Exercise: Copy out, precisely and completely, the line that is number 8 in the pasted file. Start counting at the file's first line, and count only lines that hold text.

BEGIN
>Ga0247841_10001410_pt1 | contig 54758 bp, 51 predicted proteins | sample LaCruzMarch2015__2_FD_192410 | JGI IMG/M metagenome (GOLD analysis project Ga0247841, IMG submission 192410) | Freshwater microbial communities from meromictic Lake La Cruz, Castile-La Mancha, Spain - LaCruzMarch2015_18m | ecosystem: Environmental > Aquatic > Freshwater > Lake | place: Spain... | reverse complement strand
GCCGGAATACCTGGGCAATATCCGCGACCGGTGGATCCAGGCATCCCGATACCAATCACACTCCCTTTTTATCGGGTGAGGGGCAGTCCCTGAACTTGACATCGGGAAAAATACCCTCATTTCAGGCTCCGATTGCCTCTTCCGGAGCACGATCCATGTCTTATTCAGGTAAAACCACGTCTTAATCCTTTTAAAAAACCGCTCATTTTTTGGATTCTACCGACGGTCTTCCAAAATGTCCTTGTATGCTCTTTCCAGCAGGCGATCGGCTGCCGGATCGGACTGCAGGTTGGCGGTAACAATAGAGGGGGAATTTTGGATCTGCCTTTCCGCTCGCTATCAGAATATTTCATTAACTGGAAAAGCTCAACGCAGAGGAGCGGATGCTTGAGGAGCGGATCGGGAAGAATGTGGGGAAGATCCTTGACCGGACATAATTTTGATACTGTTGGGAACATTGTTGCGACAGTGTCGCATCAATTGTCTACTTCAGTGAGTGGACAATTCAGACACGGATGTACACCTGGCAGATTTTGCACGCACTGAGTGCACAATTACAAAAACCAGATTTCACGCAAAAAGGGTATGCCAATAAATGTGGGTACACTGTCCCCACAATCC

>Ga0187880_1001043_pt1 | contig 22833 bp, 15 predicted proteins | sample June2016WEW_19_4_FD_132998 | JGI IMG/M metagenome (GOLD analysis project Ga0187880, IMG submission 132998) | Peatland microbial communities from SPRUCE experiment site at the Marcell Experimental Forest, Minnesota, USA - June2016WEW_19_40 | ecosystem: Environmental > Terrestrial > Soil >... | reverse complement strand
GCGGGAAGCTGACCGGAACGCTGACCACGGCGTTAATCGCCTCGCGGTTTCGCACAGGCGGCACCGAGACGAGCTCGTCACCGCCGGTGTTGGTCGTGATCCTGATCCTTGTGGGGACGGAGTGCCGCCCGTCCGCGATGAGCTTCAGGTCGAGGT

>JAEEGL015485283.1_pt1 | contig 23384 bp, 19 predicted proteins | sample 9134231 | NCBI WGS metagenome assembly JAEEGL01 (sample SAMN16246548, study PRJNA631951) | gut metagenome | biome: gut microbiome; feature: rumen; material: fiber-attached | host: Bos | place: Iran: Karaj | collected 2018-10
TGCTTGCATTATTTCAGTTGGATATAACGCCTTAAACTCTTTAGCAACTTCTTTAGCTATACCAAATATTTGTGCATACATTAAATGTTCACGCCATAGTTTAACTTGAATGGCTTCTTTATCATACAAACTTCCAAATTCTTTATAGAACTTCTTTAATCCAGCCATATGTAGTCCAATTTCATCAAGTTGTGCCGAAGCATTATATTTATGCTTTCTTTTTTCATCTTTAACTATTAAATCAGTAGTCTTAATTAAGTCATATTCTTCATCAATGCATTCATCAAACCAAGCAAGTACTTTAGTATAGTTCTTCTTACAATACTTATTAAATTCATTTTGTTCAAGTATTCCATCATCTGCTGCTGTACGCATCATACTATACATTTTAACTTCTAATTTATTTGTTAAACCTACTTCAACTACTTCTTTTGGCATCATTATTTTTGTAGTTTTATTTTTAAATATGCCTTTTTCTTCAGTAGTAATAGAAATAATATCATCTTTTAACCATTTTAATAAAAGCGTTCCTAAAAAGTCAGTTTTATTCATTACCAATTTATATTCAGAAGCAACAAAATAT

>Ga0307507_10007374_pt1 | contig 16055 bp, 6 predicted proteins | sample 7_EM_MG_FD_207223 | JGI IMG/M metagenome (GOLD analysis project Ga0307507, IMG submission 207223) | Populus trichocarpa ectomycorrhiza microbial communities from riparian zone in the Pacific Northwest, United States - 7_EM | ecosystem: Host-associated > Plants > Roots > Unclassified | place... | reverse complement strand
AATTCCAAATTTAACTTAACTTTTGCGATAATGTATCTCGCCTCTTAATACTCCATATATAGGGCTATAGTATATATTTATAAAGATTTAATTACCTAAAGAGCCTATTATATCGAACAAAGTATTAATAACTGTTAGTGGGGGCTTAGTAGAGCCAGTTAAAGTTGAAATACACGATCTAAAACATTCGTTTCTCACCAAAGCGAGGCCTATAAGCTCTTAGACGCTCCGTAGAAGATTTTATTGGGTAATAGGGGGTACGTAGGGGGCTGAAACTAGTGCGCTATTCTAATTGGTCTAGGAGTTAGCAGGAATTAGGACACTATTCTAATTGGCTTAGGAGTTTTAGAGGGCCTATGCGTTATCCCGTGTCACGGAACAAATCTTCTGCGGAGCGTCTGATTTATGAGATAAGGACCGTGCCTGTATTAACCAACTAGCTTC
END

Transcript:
AATTCCAAATTTAACTTAACTTTTGCGATAATGTATCTCGCCTCTTAATACTCCATATATAGGGCTATAGTATATATTTATAAAGATTTAATTACCTAAAGAGCCTATTATATCGAACAAAGTATTAATAACTGTTAGTGGGGGCTTAGTAGAGCCAGTTAAAGTTGAAATACACGATCTAAAACATTCGTTTCTCACCAAAGCGAGGCCTATAAGCTCTTAGACGCTCCGTAGAAGATTTTATTGGGTAATAGGGGGTACGTAGGGGGCTGAAACTAGTGCGCTATTCTAATTGGTCTAGGAGTTAGCAGGAATTAGGACACTATTCTAATTGGCTTAGGAGTTTTAGAGGGCCTATGCGTTATCCCGTGTCACGGAACAAATCTTCTGCGGAGCGTCTGATTTATGAGATAAGGACCGTGCCTGTATTAACCAACTAGCTTC